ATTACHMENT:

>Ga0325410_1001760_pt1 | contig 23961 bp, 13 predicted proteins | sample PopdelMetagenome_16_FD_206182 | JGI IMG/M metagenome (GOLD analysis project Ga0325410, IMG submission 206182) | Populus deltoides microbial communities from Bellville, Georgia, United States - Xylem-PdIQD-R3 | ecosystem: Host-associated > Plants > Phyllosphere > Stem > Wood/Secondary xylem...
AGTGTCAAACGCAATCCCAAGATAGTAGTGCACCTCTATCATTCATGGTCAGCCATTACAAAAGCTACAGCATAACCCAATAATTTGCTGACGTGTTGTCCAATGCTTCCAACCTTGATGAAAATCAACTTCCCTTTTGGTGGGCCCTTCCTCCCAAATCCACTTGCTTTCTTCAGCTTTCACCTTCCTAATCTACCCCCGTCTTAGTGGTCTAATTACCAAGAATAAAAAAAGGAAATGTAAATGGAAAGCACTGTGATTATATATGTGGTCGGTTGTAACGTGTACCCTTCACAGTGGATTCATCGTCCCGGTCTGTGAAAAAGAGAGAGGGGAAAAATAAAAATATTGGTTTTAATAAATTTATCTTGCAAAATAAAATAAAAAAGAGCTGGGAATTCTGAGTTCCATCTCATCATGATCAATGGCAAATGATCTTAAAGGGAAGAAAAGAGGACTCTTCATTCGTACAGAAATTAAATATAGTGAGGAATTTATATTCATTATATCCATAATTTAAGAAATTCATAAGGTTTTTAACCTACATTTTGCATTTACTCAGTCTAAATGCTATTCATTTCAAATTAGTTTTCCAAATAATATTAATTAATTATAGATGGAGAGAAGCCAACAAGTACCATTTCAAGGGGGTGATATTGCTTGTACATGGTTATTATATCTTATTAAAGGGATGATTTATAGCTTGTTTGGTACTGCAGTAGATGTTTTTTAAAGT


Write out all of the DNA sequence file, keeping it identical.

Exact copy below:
>Ga0325410_1001760_pt1 | contig 23961 bp, 13 predicted proteins | sample PopdelMetagenome_16_FD_206182 | JGI IMG/M metagenome (GOLD analysis project Ga0325410, IMG submission 206182) | Populus deltoides microbial communities from Bellville, Georgia, United States - Xylem-PdIQD-R3 | ecosystem: Host-associated > Plants > Phyllosphere > Stem > Wood/Secondary xylem...
AGTGTCAAACGCAATCCCAAGATAGTAGTGCACCTCTATCATTCATGGTCAGCCATTACAAAAGCTACAGCATAACCCAATAATTTGCTGACGTGTTGTCCAATGCTTCCAACCTTGATGAAAATCAACTTCCCTTTTGGTGGGCCCTTCCTCCCAAATCCACTTGCTTTCTTCAGCTTTCACCTTCCTAATCTACCCCCGTCTTAGTGGTCTAATTACCAAGAATAAAAAAAGGAAATGTAAATGGAAAGCACTGTGATTATATATGTGGTCGGTTGTAACGTGTACCCTTCACAGTGGATTCATCGTCCCGGTCTGTGAAAAAGAGAGAGGGGAAAAATAAAAATATTGGTTTTAATAAATTTATCTTGCAAAATAAAATAAAAAAGAGCTGGGAATTCTGAGTTCCATCTCATCATGATCAATGGCAAATGATCTTAAAGGGAAGAAAAGAGGACTCTTCATTCGTACAGAAATTAAATATAGTGAGGAATTTATATTCATTATATCCATAATTTAAGAAATTCATAAGGTTTTTAACCTACATTTTGCATTTACTCAGTCTAAATGCTATTCATTTCAAATTAGTTTTCCAAATAATATTAATTAATTATAGATGGAGAGAAGCCAACAAGTACCATTTCAAGGGGGTGATATTGCTTGTACATGGTTATTATATCTTATTAAAGGGATGATTTATAGCTTGTTTGGTACTGCAGTAGATGTTTTTTAAAGT